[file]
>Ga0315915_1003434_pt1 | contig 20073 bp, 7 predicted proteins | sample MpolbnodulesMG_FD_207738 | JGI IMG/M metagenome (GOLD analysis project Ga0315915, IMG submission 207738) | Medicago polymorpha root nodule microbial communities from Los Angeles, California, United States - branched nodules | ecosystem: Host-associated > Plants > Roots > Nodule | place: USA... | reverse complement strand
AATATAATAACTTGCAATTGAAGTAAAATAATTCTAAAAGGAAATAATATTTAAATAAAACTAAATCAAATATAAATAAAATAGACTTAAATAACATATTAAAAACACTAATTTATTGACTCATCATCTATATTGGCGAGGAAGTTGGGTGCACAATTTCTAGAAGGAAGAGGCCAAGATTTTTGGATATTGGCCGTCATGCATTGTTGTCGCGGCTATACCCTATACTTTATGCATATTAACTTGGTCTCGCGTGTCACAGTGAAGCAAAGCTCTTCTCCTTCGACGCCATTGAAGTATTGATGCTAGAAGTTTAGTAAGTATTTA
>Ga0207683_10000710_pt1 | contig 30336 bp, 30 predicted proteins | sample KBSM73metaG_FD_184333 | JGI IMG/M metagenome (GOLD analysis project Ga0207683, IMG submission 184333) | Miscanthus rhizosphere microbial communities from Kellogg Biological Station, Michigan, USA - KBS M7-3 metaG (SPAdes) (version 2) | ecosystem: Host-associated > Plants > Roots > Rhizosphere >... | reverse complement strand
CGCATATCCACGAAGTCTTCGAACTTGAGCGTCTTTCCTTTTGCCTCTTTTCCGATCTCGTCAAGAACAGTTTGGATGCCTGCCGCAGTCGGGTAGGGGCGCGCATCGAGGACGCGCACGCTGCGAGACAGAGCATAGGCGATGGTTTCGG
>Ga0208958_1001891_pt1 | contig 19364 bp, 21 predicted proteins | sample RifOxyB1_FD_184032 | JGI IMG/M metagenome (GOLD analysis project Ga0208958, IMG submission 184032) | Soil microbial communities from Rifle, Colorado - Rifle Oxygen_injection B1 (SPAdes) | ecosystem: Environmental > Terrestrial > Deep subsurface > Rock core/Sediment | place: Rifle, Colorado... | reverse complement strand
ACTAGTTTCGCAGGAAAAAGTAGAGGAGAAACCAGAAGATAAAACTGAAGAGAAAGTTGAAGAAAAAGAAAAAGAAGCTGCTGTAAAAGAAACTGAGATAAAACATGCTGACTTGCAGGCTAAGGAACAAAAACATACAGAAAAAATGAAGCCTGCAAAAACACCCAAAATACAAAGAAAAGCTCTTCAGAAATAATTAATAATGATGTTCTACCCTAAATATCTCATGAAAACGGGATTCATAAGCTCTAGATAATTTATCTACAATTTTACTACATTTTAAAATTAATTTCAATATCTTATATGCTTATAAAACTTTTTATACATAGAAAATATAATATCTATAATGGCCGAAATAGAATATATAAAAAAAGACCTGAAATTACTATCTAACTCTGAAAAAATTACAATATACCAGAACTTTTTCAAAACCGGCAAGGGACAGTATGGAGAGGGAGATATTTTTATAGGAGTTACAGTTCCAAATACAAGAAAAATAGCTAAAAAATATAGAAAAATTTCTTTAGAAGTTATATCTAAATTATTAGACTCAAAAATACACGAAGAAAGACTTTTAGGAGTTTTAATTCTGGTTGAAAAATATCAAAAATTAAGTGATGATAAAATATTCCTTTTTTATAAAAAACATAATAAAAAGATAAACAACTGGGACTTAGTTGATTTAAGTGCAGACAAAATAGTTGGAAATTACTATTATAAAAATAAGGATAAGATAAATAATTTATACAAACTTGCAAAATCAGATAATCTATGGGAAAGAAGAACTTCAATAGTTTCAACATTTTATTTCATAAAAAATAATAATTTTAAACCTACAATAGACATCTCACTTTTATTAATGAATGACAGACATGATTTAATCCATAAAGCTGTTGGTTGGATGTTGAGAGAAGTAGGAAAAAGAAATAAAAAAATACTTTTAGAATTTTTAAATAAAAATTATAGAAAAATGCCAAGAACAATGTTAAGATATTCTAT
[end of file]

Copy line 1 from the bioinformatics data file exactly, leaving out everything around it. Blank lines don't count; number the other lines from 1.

>Ga0315915_1003434_pt1 | contig 20073 bp, 7 predicted proteins | sample MpolbnodulesMG_FD_207738 | JGI IMG/M metagenome (GOLD analysis project Ga0315915, IMG submission 207738) | Medicago polymorpha root nodule microbial communities from Los Angeles, California, United States - branched nodules | ecosystem: Host-associated > Plants > Roots > Nodule | place: USA... | reverse complement strand